As armed Trumpist insurgents began violently occupying the U.S. Capitol on Wednesday, commentators almost universally expressed surprise, shock, shame and confusion. George Stephanopoulos, for instance, remarked on a mob that “none of us could ever imagine in this country.”

But seeing the Confederate battle flag inside the occupied building should have been a reminder that white supremacy has taken this form before. This is not “un-American” or alien to who we are — it is the fruit of everything we have ignored since Reconstruction was overthrown in South Carolina in 1876.

The success of that insurgency showed that white supremacy was more important than democracy. Wednesday’s attack on the Capitol, on the day Georgia after elected its first Black senator, was a desperate gamble to show that it still is.

South Carolina was a totalitarian, minority-rule regime for 100 years before the creation of the United States, and it remained one until it seceded and was defeated along with its confederates, opening the door to Reconstruction and the hope of a truly representative system.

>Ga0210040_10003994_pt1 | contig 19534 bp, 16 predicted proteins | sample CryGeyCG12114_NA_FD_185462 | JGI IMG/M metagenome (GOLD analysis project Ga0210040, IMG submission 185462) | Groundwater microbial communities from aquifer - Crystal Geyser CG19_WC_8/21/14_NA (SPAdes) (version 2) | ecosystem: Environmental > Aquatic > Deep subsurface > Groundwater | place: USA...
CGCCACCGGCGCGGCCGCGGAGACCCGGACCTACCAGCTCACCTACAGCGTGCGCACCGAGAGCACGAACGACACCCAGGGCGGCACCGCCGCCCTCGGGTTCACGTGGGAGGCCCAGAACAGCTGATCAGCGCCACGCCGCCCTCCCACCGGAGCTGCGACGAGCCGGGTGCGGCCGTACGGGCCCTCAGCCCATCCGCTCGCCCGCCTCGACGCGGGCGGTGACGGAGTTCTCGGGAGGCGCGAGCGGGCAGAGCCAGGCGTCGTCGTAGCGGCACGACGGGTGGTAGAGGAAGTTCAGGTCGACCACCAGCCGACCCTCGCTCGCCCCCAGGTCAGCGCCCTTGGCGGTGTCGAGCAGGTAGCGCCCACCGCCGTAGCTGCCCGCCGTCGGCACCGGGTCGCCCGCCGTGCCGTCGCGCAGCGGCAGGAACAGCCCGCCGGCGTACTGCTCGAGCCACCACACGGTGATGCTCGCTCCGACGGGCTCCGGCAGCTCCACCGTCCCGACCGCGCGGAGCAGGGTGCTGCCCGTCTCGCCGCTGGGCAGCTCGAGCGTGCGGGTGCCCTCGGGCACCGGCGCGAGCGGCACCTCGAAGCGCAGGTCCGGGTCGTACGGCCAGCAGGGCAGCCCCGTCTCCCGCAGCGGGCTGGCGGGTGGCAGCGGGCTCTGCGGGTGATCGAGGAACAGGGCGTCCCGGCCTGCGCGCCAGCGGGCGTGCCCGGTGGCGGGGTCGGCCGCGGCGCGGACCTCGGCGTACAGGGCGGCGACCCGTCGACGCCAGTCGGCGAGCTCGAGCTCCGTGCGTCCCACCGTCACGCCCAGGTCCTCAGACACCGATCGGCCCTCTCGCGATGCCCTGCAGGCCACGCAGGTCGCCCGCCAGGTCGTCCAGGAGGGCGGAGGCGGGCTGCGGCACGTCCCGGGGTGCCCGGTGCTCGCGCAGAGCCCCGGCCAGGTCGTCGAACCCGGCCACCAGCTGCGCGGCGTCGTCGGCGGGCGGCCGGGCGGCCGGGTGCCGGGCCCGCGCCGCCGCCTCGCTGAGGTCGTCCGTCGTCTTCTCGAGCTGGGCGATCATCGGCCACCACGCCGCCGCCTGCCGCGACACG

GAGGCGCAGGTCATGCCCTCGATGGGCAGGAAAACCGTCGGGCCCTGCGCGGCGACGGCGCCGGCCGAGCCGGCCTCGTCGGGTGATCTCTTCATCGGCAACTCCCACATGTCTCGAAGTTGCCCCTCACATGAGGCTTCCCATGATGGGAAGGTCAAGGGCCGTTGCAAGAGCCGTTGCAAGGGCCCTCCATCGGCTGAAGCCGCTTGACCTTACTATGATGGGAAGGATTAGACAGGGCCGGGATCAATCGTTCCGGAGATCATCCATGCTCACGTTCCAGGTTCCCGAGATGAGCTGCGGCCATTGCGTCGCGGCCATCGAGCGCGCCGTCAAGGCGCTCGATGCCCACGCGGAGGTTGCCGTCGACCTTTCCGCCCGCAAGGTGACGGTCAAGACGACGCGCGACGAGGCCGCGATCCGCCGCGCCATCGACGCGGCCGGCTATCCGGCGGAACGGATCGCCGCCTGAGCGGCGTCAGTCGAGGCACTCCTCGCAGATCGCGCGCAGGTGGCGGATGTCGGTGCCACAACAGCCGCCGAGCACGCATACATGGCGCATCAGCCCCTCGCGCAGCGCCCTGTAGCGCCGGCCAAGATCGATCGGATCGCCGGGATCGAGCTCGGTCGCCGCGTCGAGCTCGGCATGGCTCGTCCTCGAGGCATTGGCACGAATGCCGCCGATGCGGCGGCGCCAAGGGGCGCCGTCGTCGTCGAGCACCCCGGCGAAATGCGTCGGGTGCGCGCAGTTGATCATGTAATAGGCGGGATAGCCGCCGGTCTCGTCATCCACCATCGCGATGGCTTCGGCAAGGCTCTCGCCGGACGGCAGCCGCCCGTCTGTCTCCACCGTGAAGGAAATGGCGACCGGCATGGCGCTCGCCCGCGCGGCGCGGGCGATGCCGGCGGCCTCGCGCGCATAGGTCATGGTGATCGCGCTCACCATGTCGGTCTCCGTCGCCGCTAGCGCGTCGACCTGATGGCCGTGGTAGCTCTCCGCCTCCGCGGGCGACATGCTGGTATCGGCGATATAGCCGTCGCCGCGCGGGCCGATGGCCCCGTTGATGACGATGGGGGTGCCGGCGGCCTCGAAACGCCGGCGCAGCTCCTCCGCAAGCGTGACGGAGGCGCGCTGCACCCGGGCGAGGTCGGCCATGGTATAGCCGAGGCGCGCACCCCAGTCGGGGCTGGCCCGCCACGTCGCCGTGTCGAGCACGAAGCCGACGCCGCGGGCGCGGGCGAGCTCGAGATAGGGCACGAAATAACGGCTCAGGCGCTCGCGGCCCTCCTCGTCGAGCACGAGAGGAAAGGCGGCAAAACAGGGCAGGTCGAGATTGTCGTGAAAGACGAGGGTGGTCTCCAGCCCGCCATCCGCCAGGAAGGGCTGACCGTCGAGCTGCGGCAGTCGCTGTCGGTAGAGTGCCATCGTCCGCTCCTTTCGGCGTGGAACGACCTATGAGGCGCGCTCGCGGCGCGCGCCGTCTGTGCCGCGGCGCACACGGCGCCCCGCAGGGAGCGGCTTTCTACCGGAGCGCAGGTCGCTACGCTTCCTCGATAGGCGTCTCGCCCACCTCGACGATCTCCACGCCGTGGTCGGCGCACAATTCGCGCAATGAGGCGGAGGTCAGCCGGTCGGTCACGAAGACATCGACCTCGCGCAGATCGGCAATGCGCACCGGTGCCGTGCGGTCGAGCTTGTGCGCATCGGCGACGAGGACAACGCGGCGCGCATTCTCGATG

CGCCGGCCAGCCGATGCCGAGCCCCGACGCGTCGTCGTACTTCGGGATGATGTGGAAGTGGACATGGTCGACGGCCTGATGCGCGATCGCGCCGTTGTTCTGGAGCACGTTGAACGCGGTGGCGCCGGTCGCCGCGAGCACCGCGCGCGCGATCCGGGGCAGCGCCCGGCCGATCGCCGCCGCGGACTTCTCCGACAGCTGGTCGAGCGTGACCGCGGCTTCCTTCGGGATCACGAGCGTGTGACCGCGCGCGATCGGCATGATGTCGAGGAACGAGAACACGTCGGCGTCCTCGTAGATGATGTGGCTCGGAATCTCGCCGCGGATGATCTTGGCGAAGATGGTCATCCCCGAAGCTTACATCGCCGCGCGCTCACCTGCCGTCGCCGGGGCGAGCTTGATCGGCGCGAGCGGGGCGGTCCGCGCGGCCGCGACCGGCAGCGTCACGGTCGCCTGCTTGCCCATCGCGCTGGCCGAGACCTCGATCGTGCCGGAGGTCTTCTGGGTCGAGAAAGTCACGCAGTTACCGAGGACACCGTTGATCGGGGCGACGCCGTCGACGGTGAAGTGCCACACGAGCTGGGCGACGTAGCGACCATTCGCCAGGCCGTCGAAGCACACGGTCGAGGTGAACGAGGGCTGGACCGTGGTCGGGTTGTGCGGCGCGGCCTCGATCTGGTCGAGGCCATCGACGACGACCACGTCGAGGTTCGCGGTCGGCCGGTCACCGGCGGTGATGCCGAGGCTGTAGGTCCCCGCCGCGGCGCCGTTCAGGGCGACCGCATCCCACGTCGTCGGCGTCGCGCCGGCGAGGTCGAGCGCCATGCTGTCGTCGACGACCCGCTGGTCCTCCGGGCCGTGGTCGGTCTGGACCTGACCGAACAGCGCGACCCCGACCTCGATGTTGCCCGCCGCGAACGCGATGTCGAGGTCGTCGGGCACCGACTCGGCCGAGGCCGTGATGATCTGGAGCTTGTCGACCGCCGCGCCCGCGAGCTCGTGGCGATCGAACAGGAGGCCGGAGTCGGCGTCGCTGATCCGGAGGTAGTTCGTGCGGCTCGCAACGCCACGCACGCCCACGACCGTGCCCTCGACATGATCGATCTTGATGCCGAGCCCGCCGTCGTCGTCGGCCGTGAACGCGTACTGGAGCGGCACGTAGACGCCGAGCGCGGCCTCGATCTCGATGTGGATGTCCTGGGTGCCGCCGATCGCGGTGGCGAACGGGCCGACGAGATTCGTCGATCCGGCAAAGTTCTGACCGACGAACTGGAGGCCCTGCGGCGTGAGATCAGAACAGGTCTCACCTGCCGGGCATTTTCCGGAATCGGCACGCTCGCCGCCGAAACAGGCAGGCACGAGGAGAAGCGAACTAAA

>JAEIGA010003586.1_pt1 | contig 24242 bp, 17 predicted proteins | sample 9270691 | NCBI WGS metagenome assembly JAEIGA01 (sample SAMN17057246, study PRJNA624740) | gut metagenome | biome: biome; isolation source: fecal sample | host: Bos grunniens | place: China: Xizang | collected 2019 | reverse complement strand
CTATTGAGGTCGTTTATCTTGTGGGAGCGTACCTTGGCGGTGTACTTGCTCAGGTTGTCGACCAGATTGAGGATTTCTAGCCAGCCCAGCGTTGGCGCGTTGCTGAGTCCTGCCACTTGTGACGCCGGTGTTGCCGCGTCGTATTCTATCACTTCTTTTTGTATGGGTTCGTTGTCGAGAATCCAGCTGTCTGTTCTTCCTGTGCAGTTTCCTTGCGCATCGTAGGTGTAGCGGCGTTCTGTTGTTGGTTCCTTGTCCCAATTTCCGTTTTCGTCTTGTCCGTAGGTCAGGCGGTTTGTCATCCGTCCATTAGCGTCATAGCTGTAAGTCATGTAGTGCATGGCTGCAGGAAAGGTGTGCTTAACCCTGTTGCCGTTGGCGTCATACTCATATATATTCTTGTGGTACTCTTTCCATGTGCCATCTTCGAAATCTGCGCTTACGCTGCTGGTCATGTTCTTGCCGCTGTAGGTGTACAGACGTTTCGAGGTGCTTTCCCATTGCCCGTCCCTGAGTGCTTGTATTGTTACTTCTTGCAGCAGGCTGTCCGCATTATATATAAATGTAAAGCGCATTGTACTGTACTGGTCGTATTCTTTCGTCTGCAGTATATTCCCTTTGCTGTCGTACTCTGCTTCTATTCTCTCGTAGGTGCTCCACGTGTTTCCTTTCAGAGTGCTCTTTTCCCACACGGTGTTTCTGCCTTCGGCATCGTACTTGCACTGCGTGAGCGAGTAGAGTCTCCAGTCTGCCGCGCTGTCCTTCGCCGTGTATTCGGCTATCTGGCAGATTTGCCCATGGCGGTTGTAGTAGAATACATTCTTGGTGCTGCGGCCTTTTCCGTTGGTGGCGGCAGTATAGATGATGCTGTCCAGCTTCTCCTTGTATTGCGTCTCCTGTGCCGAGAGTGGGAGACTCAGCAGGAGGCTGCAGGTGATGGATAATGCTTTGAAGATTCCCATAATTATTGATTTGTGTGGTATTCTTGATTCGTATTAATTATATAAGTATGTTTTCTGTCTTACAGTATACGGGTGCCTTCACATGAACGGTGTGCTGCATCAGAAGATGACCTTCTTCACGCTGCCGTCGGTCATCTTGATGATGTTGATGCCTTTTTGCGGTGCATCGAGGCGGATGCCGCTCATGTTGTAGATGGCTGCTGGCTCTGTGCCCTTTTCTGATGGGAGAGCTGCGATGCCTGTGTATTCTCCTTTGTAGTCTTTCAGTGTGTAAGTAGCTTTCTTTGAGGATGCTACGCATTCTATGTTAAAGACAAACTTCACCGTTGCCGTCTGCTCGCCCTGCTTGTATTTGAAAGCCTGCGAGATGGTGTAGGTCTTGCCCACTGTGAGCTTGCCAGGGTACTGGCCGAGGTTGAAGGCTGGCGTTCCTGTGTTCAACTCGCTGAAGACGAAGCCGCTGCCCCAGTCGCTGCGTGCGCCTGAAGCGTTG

But self-proclaimed white supremacists were so outraged by equality under the law that they waged a terrorist campaign between 1865 and 1876 throughout the South, but especially in South Carolina. In 1876, Wade Hampton, an aristocrat and former Confederate general, ran for governor on the self-declared white supremacist Democratic ticket (the parties wouldn’t flip on issues around race until the civil rights movement nearly a century later). He was followed by an army of Red Shirts, whom he could incite to violence while distancing himself from it.

Those Red Shirts — many veterans of the original Ku Klux Klan and members of private armed groups or rifle clubs — took their violence far beyond what we’ve seen. Martin Gary, a Confederate general who refused to accept the surrender at Appomattox, came up with the plan of action that would be followed by the mob seeking to “redeem” the state or, in today’s terms, make it great again.